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Monday, November 10, 2008

Shopping For God by James B. Twitchell

Shopping For God is written by James B. Twitchell who is a professor of English and Advertising at the University of Florida. He has written several books including, Branded Nation: The Marketing of Megachurch.

Twitchell starts his book with, "This is not a book about God...This book is not about belief, or spirituality, or the yearning of transcendence. Don't get me wrong: those are truly important matters. Rather, Shopping for God is about how some humans - modern-day Christians, to be exact - go about the process of consuming - of buying and selling, if you will - the religious experience. This book is about what happens where there is a free market in religious products, more commonly called beliefs."

"Essentially, this book is about how religious sensation is currently being manufactured, branded, packaged, shipped out, and consumed. The competition is fierce. Some old-line suppliers (think Episcopal, Methodist, Lutheran) are losing market share at an alarming rate. Some of them are barely able to fund their pensions without dipping into investment capital. For them, things are going to get worse, a lot worse. They can't change their product fast enough. For them, doing church is a two-hour Sunday affair, but for an increasing number of super-efficient big-box churches, it can last for days, even the whole week.

"These new churches, megachurches, are run by a very market-savvy class of speculators, whom I will call pastorpreneurs. By clever use of marketing techniques, they have been able to create what are essentially city-states of believers. They are the low-cost discounters of rapture that promise to shift the entire industry away from top-down denominationalism toward stand-alone communities. Small case in point: in the last few years, we all have learned a new common language. We use born-again, inerrancy, rapture, left behind, megachurch, and evangelical in ways that our parents never did. Some of us even use the word crusade."

In pages 31-34, Twitchell explains his beliefs, or lack thereof. "On religious subjects I'm a blank..." "I now think of myself as a cold Christian or, better yet, an 'apatheist.' I lift this coinage from a recent Atlantic Monthly article by Jonathan Rauch. It means 'a disinclination to care all that much about one's own religion and an even stronger disinclination to care about other people's.' This is not atheism, agnosticism, skepticism, secularism, and all the rest, because the apatheist believes that religion has an important place in every culture. And that place should be protected and made safe."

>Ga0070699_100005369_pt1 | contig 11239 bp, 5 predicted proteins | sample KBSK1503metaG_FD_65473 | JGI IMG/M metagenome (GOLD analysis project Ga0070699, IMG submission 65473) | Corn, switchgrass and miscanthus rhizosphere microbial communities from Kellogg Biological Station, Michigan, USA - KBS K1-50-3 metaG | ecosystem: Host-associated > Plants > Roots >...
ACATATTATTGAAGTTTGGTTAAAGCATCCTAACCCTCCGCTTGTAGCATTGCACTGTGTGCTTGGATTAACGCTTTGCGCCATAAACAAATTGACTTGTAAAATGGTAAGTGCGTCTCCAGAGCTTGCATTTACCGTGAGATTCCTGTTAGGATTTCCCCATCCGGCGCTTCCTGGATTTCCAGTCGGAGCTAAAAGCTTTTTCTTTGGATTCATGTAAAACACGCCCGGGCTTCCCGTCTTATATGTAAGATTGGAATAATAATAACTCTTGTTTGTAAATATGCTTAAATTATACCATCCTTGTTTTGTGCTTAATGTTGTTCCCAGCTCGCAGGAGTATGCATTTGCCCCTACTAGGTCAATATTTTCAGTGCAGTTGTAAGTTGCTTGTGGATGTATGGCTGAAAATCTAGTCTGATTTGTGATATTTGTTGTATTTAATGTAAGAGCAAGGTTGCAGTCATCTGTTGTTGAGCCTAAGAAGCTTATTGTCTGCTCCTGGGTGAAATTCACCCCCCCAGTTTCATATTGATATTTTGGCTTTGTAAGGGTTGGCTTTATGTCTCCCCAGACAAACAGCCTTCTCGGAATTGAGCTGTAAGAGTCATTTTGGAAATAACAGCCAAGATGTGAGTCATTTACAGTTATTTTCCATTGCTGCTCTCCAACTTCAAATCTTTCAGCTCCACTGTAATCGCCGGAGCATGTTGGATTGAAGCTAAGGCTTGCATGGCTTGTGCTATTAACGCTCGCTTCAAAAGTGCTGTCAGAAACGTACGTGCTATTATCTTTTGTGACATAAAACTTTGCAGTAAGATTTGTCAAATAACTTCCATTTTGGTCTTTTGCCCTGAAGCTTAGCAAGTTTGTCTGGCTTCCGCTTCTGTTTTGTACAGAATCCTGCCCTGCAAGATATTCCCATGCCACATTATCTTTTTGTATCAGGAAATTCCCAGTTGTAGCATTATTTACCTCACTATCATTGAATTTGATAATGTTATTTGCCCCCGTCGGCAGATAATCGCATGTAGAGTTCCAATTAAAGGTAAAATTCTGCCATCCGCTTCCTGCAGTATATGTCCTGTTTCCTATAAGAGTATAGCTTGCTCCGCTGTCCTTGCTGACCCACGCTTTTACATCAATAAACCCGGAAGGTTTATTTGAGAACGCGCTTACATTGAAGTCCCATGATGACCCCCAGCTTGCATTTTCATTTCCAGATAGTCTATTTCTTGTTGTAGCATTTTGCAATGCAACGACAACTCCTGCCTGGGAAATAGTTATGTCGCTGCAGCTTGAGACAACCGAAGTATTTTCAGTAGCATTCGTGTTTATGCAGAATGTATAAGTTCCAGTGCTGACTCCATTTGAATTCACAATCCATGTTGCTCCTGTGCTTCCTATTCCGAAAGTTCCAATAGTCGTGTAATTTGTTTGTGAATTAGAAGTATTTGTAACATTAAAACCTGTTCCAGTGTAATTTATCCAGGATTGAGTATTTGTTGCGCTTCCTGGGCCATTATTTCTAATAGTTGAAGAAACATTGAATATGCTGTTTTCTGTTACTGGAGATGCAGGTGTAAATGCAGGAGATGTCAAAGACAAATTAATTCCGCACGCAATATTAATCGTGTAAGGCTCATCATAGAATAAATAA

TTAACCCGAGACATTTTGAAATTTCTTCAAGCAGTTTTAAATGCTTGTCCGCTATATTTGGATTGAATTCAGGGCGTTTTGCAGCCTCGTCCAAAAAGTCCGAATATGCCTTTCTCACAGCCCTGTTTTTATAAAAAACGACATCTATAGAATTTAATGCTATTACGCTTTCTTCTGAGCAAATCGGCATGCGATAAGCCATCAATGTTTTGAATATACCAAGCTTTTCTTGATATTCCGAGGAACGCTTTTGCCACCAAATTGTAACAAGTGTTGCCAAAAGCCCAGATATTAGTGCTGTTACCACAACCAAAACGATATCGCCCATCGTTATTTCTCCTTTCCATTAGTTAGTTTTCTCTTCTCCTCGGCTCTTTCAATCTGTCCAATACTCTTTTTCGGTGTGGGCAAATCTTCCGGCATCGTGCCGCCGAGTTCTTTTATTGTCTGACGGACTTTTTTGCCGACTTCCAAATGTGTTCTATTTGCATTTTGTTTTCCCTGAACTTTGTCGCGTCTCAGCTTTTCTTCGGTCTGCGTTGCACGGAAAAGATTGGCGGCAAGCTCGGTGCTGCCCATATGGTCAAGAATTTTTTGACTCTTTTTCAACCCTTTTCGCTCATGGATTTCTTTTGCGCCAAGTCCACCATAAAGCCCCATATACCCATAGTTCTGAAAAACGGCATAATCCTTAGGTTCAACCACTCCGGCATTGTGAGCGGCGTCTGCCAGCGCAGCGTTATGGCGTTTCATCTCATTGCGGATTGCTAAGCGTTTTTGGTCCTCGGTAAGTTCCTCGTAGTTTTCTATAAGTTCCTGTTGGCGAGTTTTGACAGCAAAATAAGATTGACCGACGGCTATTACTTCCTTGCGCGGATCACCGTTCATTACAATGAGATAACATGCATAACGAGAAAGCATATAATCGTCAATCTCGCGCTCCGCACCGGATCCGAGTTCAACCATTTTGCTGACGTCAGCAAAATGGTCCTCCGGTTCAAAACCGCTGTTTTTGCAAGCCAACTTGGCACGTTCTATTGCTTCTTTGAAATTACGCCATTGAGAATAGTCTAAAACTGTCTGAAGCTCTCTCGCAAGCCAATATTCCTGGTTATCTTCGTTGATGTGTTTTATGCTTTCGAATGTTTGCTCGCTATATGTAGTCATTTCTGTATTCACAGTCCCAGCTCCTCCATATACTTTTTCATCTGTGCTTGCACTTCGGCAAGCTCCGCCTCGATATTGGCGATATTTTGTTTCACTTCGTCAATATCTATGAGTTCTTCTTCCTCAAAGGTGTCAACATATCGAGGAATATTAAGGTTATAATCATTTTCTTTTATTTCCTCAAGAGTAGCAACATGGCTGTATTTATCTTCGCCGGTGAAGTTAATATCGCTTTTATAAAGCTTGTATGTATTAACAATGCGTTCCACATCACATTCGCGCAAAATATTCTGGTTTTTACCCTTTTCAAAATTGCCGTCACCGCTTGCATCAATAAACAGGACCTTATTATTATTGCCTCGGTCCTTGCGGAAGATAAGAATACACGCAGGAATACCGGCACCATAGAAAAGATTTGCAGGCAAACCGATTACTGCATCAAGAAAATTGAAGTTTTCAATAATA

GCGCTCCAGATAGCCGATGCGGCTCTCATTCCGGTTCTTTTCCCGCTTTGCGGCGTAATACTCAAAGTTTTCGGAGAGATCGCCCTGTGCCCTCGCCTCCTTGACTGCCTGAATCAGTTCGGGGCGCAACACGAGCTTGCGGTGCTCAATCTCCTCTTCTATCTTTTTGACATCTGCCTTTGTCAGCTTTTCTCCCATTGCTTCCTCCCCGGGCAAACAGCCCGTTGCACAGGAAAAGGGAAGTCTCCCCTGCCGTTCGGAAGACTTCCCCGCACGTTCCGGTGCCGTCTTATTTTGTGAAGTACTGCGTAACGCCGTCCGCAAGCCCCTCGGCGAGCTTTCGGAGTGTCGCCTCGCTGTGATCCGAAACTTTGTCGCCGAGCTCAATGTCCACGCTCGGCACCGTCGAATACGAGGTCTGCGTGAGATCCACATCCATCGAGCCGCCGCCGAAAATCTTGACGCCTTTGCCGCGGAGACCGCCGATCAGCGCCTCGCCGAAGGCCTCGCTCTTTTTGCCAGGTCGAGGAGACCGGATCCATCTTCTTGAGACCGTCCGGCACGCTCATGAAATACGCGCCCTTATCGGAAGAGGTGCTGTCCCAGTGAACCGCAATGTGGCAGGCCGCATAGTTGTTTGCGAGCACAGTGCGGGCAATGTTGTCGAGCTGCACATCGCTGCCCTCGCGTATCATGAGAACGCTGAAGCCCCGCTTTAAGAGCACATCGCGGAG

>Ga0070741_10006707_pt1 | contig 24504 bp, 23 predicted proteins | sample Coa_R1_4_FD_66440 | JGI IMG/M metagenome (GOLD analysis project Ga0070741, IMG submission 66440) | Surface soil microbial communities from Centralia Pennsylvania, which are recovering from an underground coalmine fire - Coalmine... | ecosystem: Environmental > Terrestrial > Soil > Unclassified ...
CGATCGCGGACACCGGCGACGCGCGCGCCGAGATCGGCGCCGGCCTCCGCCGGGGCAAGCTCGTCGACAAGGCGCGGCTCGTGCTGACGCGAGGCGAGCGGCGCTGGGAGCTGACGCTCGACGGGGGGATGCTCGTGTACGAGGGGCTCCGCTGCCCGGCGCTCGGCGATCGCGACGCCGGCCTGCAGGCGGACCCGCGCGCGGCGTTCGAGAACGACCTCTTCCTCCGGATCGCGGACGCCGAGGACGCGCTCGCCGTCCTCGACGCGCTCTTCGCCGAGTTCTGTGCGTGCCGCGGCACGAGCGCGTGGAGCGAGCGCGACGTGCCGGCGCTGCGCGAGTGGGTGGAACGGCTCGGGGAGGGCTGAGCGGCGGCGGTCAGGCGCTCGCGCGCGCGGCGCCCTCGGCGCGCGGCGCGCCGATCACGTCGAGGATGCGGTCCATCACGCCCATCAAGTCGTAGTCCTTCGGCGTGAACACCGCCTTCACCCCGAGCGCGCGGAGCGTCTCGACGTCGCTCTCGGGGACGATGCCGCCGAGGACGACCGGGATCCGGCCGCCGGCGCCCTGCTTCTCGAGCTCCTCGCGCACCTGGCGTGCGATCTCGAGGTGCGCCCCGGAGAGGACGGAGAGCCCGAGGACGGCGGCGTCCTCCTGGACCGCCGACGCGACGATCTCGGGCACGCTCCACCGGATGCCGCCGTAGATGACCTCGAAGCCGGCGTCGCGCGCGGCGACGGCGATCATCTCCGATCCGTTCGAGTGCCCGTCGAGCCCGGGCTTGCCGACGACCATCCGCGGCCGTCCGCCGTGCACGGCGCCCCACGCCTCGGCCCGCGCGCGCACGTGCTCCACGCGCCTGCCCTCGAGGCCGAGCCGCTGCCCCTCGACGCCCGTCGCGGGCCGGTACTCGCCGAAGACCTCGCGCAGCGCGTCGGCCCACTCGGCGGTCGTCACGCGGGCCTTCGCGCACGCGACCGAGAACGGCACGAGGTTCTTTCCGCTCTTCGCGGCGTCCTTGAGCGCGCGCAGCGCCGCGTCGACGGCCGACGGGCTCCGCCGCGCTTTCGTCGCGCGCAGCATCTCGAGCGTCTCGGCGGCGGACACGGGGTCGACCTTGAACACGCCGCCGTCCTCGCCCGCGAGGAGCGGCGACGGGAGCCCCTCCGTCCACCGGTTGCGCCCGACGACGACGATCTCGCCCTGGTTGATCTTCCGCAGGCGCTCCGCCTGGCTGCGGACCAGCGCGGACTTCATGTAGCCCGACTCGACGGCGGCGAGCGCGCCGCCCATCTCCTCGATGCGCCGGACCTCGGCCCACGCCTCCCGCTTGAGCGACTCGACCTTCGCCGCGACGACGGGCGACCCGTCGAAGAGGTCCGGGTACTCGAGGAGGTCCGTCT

Taking into consideration that this book was not written by an insider, a Christian, a believer in God, a disciple and taking into consideration that non-believers are invariably hostile to Christianity and can never be objective...this book still gives us a wake-up call.

I am a Christian and have been one for my entire life. I never knew of a time that I didn't know and accept Jesus Christ as Savior and God as the creator and ruler of the universe. I made my profession of faith at 8 yrs old and was baptized. I wandered during 2 of my teen years but I never gave up my belief in God. I re-dedicated my life at 17 yrs old and was baptized in the Holy Spirit with my husband a year after we were married (I was 18). We have attended church, read the Bible, attended Bible studies, taught Sunday School, read Christian books, etc. Our faith is very integral to our lives and we believe in the inerrancy of the Bible and it is our standard that we measure everything by.

I have visited many churches and denominations and have been a long time member of a church (25 yrs) so I think I have a right to my point of view here. I have seen some churches become entertainment centers. I have seen things get out of kilter with "marketing" although they call it "witnessing". I have seen people who are spiritually immature (we give them room to grow spiritually); or insincere/dishonest; or even downright con artists. The church has taken people and the church has been taken by people, if you know what I mean.

The church is made up of people and people can be pretty rotten. It's our nature. Some are true Christians who have just gotten out of balance and have run offtrack. Some are baby Christians that don't know better. Some of calling themselves Christians but really aren't and some have a definite agenda of destruction and come in as wolves in sheep's clothing.